Impairment loss of CGU with goodwill
After you identified you CGUs and allocated goodwill to them, then you can perform the impairment test.
You should compare:
- The carrying amount of your CGU + allocated goodwill, with
- The recoverable amount of your CGU
If the carrying amount is greater than the recoverable amount, then you need to recognize the impairment loss.
However, as the impairment loss relates to many assets within your CGU, you need to allocate it as follows:
- First, you reduce any goodwill to zero;
- If there’s some impairment loss left, you allocate it to the individual assets within CGU on pro-rata basis.
Just be careful not to reduce the carrying amount of any asset below its recoverable amount or zero.
Please remember that you should NEVER reverse any impairment loss related to goodwill.
Example – a company with 3 divisions
Mommy Corp. purchased 100% shares in Baby Ltd. for CU 200 000 when Baby’s net assets were CU 185 000. Baby operates in 3 geographical areas:
- Division Aland; net assets of CU 70 000;
- Division Bland; net assets of CU 50 000;
- Division Cland; net assets of CU 80 000.
Based on synergies expected from the business combination, Mommy allocated the goodwill of CU 15 000 (CU 200 000-CU 185 000) as follows:
- Aland: CU 6 000
- Bland: CU 4 000
- Cland: CU 5 000
At the end of 20X1, an independent valuator estimated Cland’s market value to CU 67 000 and management projected Cland’s value in use to CU 65 000. Cost of disposal related to Cland would be negligible.
At the end of 20X1, Cland’s assets included (in their carrying amounts):
- Buildings: CU 50 000
- Equipment: CU 15 000
- Other assets: CU 6 000
Calculate the impairment loss of Cland and show how to recognize it in the financial statements of Mommy Group.
Aland, Bland and Cland are all cash generating units to which goodwill was allocated.
Here, we will focus on Cland only, but Mommy needs to test also goodwill allocated to Aland and Bland annually – just not to forget that.
We need to compare:
- Cland’s carrying amount including allocated goodwill at the end of 20X1: CU 50 000 (buildings)+CU 15 000 (equipment)+CU 6 000 (other assets)+CU 5 000 (allocated goodwill) = CU 76 000
- Cland’s recoverable amount at the end of 20X1, that is higher of:
- Cland’s market value (fair value less cost of disposal) of CU 67 000 and
- Cland’s value in use of CU 65 000
There is an impairment loss of CU 9 000 (CU 67 000 – CU 76 000).
Mommy allocates CU 5 000 to goodwill and thus, the goodwill is reduced to zero. The remaining loss of CU 4 000 is allocated on a pro-rata basis:
|Assets||Carrying amount||Allocated impairment loss|
|Buildings||50 000||2 817|
|Other assets||6 000||338|
|Total||71 000||4 000|
Note: Mommy allocated 50 000/71 000*4 000 = 2 817 of impairment loss to buildings. Similar calculation appies to equipment and other assets, too.
The journal entry is:
Debit Profit or loss – Impairment of assets: CU 9 000
Credit Goodwill: CU 5 000
Credit Buildings: CU 2 817
Credit Equipment: CU 845
Credit Other assets: CU 338
Note – you need to allocate the impairment loss to the individual assets, so in fact, you are crediting some specific building or a piece of machinery.
What if there’s a non-controlling interest?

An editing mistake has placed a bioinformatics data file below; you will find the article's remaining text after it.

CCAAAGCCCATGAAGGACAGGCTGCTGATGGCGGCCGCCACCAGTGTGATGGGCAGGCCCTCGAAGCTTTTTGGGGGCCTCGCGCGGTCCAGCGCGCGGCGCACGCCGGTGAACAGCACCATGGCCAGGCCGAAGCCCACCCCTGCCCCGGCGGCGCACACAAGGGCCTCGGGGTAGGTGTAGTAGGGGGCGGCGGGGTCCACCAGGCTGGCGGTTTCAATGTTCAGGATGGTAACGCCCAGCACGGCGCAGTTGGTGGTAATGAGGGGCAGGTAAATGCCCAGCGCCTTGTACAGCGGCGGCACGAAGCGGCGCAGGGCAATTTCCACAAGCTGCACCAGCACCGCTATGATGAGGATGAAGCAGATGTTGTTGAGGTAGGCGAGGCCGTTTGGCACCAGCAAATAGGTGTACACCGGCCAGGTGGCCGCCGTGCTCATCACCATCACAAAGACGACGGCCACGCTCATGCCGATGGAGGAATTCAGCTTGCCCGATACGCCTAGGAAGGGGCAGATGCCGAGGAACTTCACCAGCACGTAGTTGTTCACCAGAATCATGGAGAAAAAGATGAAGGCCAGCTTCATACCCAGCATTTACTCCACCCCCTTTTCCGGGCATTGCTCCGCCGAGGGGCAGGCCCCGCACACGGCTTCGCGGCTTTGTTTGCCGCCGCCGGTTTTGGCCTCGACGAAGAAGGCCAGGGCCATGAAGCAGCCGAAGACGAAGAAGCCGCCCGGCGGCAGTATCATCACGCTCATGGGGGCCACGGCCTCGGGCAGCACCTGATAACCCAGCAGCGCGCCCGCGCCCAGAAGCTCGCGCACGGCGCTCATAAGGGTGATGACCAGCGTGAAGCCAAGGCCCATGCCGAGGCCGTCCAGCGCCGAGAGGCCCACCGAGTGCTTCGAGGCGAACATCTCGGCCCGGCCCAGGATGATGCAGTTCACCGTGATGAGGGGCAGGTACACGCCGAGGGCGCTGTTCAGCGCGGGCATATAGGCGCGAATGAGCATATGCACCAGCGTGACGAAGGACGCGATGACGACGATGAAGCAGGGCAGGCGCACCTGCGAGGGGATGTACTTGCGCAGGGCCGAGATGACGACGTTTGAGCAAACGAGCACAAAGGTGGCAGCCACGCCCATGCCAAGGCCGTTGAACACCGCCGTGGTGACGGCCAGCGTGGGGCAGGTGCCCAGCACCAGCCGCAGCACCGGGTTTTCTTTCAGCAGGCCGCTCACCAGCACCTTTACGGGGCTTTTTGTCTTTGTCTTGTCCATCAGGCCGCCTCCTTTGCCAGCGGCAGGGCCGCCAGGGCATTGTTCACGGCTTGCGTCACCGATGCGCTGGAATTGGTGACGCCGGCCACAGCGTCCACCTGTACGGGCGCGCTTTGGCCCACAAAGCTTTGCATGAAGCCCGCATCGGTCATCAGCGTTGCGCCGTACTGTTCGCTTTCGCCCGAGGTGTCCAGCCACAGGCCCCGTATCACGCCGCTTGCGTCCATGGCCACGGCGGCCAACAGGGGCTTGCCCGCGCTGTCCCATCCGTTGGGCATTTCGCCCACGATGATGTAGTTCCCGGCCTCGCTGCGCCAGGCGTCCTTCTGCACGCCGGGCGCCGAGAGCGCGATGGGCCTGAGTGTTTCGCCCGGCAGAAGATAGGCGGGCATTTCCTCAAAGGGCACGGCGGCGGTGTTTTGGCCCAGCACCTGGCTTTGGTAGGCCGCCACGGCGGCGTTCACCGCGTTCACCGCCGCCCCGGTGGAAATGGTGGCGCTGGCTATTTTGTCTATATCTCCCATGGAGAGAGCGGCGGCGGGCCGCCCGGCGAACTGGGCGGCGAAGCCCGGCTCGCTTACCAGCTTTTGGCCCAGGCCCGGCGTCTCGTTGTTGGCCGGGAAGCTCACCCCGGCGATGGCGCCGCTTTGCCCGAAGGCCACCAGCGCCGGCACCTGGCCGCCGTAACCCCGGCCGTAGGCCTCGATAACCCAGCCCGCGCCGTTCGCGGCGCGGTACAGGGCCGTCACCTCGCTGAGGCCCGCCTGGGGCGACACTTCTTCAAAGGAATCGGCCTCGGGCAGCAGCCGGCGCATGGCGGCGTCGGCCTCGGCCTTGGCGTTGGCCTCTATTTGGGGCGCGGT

A complication arises when a parent acquired less than 100% shares in a subsidiary and there is some non-controlling interest.
As you might know, you have two options to measure the non-controlling interest:
- Partial method, or at the proportionate share of NCI on subsidiary’s assets, or
- Full method, or at fair value.
Your calculation of goodwill impairment depends on the method you selected for measuring the non-controlling interest.
Goodwill impairment with the partial method for NCI
When you measure your NCI using the partial method, then the goodwill represents only a parent’s share of it.
Therefore, in fact, you need to gross-up the goodwill to 100% before you start testing it for impairment.
Because you need to compare 100% of CGU’s carrying amount with goodwill with 100% of CGU’s recoverable amount.
If there’s an impairment loss of goodwill, then you need to reduce it to a parent’s share only.
For example, let’s say that a parent has 80% in a subsidiary and you measure NCI by the partial method.
The carrying amount of goodwill is CU 100 and the carrying amount of other CGU’s assets is CU 1 300. The recoverable amount is CU 1 400.
It might seem that there’s no impairment loss, but not so fast – you haven’t grossed up the goodwill yet!
The impairment loss calculation is:
- Carrying amount of goodwill grossed-up to 100%: CU 100/80%*100% = CU 125
- Add carrying amount of other assets: CU 1 300 (no need to gross-up as they are stated at 100%),
- Less recoverable amount of CGU: – 1 400
- Impairment loss: CU 25
As it’s 100% and it fully relates to the goodwill, you need to recognize only 80% of it, that is CU 20.
The journal entry:
Debit Profit or loss – Impairment of assets: CU 20
Credit Goodwill: CU 20
Goodwill impairment with the full method for NCI
When you measure the NCI using the full method, then the goodwill is stated in full amount as it represents both parent’s and NCI’s share on it.
Therefore, no adjustment of goodwill is needed for the purpose of the impairment testing and the impairment loss is recognized in full.
However, you need to be careful how you recognize the impairment loss. As a part of it is attributable to non-controlling interest, you need to split the entry in your consolidated statement of financial position between the retained earnings and NCI.
In the profit or loss statement, it would be recognized fully as an expense.
Let’s take a look to the same example as above, but this time, goodwill is stated in full, i.e. it is CU 125.
Then the impairment loss calculation is exactly the same as above (without grossing up).
The impairment loss of CU 25 is fully recognized in profit or loss.
In the consolidated statement of financial position, the journal entry is: